Biotech Updates

African Farmers Could Plant Virus-resistant Cassava by 2015

July 16, 2010

African farmers could soon plant cassava breeds resistant to major diseases caused by viruses. One of these diseases is the cassava mosaic disease, which promotes underdeveloped growth; and the brown streak disease, which causes deterioration of roots. The mosaic disease alone destroys about 35 million tonnes of cassava in Africa annually.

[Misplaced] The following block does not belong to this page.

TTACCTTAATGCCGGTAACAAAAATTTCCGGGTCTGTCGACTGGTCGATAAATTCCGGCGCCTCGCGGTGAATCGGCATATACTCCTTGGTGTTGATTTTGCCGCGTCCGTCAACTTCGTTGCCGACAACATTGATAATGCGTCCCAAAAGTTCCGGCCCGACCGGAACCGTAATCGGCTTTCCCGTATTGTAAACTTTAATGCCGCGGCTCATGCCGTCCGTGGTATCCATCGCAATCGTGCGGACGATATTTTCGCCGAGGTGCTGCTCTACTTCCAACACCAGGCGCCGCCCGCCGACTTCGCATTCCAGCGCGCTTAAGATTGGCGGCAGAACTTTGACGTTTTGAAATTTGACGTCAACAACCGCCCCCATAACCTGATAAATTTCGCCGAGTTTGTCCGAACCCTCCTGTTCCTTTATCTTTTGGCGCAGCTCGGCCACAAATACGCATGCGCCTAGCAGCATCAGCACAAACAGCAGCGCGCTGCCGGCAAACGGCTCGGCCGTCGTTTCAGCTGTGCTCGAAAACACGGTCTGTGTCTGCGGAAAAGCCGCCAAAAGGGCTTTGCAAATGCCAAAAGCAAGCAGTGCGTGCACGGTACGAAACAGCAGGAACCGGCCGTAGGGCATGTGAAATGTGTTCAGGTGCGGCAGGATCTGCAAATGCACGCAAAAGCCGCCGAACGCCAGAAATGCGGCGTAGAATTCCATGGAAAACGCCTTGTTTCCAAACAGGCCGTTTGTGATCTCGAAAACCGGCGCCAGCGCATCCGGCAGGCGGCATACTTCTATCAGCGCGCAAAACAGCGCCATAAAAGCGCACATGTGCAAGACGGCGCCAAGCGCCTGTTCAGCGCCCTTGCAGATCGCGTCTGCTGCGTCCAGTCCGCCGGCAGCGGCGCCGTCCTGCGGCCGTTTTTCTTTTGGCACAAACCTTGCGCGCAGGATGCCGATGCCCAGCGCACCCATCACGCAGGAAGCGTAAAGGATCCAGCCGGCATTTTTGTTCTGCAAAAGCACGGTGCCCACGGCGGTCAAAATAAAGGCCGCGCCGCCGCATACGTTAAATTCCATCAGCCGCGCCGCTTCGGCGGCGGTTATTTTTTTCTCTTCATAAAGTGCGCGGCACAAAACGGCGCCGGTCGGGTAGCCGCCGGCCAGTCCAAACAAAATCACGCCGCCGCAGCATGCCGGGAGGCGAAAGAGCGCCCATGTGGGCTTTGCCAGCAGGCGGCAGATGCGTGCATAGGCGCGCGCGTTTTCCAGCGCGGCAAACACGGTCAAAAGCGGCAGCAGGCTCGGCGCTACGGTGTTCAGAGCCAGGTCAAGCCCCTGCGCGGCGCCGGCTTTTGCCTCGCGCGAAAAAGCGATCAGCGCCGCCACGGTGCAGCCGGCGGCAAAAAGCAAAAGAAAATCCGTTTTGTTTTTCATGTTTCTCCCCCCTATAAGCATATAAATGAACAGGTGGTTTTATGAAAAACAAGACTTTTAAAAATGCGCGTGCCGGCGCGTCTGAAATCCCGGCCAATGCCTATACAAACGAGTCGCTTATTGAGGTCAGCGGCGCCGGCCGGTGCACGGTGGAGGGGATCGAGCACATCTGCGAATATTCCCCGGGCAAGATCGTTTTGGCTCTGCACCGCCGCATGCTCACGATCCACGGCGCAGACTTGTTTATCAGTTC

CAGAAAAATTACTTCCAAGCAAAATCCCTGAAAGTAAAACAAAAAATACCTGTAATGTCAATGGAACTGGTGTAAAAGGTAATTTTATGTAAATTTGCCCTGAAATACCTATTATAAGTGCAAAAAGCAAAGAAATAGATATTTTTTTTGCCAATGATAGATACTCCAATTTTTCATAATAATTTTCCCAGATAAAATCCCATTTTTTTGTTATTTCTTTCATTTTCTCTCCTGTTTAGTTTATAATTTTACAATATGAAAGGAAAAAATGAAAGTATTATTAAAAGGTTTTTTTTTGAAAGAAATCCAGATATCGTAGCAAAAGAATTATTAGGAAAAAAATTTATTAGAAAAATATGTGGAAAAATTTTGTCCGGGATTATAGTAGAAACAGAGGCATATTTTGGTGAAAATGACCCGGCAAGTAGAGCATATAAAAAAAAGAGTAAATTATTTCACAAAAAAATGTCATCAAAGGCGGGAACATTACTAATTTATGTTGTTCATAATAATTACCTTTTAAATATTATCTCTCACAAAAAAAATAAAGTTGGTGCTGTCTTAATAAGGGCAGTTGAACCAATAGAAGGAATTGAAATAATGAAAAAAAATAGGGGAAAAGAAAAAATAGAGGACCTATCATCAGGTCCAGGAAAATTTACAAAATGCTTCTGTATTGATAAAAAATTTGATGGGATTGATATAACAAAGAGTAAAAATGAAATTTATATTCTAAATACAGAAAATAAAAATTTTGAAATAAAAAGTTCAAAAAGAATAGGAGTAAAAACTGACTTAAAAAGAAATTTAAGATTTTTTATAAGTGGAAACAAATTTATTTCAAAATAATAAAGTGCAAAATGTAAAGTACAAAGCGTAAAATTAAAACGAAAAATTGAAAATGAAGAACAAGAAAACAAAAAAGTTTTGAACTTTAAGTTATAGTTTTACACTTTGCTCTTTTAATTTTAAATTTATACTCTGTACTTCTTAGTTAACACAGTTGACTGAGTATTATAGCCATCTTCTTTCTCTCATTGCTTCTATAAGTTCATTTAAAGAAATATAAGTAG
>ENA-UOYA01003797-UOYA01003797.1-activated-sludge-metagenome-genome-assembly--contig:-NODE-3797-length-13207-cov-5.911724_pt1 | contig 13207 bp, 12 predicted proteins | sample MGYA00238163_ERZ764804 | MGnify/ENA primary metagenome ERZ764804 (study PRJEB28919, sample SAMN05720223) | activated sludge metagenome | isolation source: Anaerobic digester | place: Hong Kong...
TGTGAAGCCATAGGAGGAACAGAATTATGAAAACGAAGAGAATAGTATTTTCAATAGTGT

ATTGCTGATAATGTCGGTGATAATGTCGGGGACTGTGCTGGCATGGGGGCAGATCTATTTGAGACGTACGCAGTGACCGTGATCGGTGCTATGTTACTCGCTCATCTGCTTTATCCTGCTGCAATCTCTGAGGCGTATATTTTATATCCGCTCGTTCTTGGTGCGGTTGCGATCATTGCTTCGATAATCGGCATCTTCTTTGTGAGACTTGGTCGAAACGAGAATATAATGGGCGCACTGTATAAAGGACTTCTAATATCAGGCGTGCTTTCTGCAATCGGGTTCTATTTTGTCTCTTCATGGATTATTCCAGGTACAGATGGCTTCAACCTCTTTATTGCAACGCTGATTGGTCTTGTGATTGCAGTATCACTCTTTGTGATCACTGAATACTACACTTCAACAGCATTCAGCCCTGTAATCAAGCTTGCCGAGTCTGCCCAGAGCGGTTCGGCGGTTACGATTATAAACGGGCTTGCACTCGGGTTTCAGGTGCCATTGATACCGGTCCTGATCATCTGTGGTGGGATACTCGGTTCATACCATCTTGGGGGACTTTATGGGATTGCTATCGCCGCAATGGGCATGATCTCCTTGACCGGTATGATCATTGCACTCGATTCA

US-based Donald Danforth Plant Science Center scientists conducted field trials of GM tobacco with mosaic disease-resistance in Uganda and they also have pending trials for cassava with the same modification. In addition,  there is a request for permission to run field trials of cassava with brown streak-resistance. According to Claude Fauquet, Director of the Cassava Research at the Center, the transgenic crops could be commercially available in 2015. On the other hand, another team of researchers from the International Institute of Tropical Agriculture are also expecting approval for field trials of cassava breeds resistant to mosaic disease in Kenya and Tanzania .

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